Comments

1. Apurva Pancholi - December 6, 2009

Excellent article. Very well written. Probably the most interesting, and well though out and educated article I have read in a long time concerning India, China and Australia. Most other stuff out there seems provocative at best. Other articles seem to me to be negative, and almost looking to creating tensions between India and china instead of looking for solutions, and addressing key areas of concern, and looking for the real reasons for why they are even there. This article once again is excellent, hope to read more like this in the future.

2. Zakir Hussein Yunus - January 3, 2010

This article identifies the Australian perspective of the whys and whats that drive a rather palid relationship between a former colony of Britain and what’s widely perceived by not just Indians but many in Asia as that last vestige of British colonialism in the region, Australia.

In order to understand the relationship in a perspective other than that postulated by Australians it is important to note that even if all of the positions Australia has adopted and identified in the article here were reversed, and say Australia became involved in the Sino-Indian border dispute, the position would not change radically or change at all.

India needs bigger challenges than Australia presents. There is nothing really that Australia has that India covets or cannot find a suitable alternative to elsewhere. The Australian mindset from the cricket crowds, its media and its diplomats offer very little diversity for India to be convinced that Australia is sufficiently diverse culturally or politically to be enticed by.

Australia’s foreign policy is perceived to be driven by the biggest cheque books and is media or the ‘flavour of the day’ politics. It carefully yet deliberately omits mention of India in any positive light as a gesture of its annoyance with the Indians.

Australian media and its selective academic commentators (the mushrooming of specialists such as terrorism experts posst 9/11 even though there was never any known faculty for the subject of any repute till then, is a case in point of how the media in Australia work) also tend to re-write history or suffer convenient amnesia when it comes to India’s achievements. And they are not insignificant in the scope of mankind’s development.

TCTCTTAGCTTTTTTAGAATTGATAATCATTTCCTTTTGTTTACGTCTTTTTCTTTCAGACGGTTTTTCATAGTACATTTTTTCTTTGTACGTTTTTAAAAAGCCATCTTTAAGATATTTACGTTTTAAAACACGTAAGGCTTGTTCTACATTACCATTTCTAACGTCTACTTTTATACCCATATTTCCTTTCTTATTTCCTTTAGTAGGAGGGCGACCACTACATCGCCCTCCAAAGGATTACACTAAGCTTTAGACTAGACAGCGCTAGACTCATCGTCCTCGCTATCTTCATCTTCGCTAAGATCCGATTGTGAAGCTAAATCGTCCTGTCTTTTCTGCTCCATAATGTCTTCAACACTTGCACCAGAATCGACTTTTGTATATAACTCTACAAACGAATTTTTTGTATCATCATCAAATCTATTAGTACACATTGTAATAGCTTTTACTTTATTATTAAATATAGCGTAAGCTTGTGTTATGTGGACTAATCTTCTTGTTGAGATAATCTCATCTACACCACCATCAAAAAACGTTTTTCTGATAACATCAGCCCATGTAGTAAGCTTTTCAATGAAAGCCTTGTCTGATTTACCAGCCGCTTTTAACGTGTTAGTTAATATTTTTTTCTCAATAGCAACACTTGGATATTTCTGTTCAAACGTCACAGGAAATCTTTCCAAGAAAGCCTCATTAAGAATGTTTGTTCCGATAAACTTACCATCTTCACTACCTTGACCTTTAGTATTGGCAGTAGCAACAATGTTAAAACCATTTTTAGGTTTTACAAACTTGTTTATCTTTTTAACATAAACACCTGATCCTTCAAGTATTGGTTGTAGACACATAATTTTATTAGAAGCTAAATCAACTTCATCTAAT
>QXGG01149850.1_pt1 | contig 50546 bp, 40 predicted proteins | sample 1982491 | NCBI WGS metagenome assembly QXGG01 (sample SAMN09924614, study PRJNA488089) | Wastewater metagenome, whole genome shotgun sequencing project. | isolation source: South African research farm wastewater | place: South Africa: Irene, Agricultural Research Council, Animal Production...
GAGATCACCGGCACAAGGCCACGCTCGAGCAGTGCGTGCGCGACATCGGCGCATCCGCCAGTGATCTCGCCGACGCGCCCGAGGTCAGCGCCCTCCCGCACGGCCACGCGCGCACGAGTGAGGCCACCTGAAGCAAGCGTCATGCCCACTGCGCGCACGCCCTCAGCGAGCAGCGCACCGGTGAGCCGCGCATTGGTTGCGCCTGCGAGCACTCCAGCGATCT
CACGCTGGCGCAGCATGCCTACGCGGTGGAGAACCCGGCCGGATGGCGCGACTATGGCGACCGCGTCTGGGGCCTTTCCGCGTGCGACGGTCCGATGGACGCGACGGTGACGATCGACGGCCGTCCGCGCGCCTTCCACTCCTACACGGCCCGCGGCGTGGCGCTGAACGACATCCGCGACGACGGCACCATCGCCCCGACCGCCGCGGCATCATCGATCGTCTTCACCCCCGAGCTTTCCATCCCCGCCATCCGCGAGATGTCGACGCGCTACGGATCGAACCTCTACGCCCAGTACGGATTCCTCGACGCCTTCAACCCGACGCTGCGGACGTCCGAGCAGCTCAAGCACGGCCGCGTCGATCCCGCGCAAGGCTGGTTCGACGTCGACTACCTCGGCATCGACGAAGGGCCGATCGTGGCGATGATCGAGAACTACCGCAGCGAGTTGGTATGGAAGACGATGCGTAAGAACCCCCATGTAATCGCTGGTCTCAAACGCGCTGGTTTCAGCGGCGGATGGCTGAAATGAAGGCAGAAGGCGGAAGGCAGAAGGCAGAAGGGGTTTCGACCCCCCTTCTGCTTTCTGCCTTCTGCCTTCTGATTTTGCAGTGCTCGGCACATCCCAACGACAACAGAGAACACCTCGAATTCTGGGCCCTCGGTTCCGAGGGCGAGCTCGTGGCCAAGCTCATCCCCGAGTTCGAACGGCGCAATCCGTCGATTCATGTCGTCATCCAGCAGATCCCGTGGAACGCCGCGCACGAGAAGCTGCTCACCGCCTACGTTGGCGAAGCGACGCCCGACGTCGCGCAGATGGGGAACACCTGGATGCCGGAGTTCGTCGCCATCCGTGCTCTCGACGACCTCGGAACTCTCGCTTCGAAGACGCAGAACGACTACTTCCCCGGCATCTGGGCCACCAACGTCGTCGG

Australia tends to celebrate in an “over the top” way those who it can benefit from most. It has nothing to do with political integrity. Most recently of course it is China. And the Chinese no fools in themselves lap it up to their benefit, the Australians dishing it out to their long-term detriment by breeding wanton ignorance in its population.

Indians for their part want bigger pastures to play in. They after all were international traders long before Australia was settled. America and the New World was after all discovered by accident when explorers were in search of a sea route to India.

The bigger pastures mentality may not be a good long-term plan and the Indians ought to be looking at lots of small pastures in the new world order. They may well have found that in the former Soviet states but not in Australia. Too far away, too self indulgent and too involved in their perceived greatness.

As for the United State’s relationship with India? it is a natural synergy and a natural partnership with so much more in common that the transformation in the past 12 years has been far greater and has resulted in stronger ties between the two giants than there has been in the recent history of both countries. It will endure because the US has no greater natural partner in ideology, technology, innovation and their common legal and political heritage.

Australia has to take the initiative and realise that India is not quite Indonesia or Thailand. India’s ambitions and its development are co-existent with its politics and its culture. Neither of which are negotiable.

Australia has to be less ambivalent in its support for democracies and its support for the destruction of terrorism. It cannot support Pakistan and China’s support for Pakistan whilst at the same time celebrating the Dalai Lama and his fight for independence from China.